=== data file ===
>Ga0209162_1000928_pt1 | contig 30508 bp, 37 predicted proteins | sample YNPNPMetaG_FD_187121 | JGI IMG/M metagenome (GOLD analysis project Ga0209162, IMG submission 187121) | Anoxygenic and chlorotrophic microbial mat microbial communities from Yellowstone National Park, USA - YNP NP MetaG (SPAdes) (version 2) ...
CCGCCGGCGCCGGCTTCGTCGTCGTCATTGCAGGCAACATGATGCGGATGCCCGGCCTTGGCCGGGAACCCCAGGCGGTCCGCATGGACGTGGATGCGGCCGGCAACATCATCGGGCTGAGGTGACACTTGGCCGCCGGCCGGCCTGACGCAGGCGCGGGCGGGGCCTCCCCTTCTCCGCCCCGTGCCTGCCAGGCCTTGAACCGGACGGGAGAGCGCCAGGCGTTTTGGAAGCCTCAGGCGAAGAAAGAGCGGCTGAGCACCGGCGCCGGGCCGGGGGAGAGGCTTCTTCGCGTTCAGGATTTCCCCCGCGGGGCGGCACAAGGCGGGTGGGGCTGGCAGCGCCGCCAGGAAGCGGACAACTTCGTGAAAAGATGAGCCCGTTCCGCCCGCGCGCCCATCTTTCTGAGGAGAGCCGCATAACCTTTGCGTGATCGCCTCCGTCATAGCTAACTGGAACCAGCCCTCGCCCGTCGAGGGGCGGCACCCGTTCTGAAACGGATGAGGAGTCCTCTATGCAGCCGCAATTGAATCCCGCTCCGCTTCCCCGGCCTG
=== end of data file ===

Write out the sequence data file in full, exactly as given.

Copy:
>Ga0209162_1000928_pt1 | contig 30508 bp, 37 predicted proteins | sample YNPNPMetaG_FD_187121 | JGI IMG/M metagenome (GOLD analysis project Ga0209162, IMG submission 187121) | Anoxygenic and chlorotrophic microbial mat microbial communities from Yellowstone National Park, USA - YNP NP MetaG (SPAdes) (version 2) ...
CCGCCGGCGCCGGCTTCGTCGTCGTCATTGCAGGCAACATGATGCGGATGCCCGGCCTTGGCCGGGAACCCCAGGCGGTCCGCATGGACGTGGATGCGGCCGGCAACATCATCGGGCTGAGGTGACACTTGGCCGCCGGCCGGCCTGACGCAGGCGCGGGCGGGGCCTCCCCTTCTCCGCCCCGTGCCTGCCAGGCCTTGAACCGGACGGGAGAGCGCCAGGCGTTTTGGAAGCCTCAGGCGAAGAAAGAGCGGCTGAGCACCGGCGCCGGGCCGGGGGAGAGGCTTCTTCGCGTTCAGGATTTCCCCCGCGGGGCGGCACAAGGCGGGTGGGGCTGGCAGCGCCGCCAGGAAGCGGACAACTTCGTGAAAAGATGAGCCCGTTCCGCCCGCGCGCCCATCTTTCTGAGGAGAGCCGCATAACCTTTGCGTGATCGCCTCCGTCATAGCTAACTGGAACCAGCCCTCGCCCGTCGAGGGGCGGCACCCGTTCTGAAACGGATGAGGAGTCCTCTATGCAGCCGCAATTGAATCCCGCTCCGCTTCCCCGGCCTG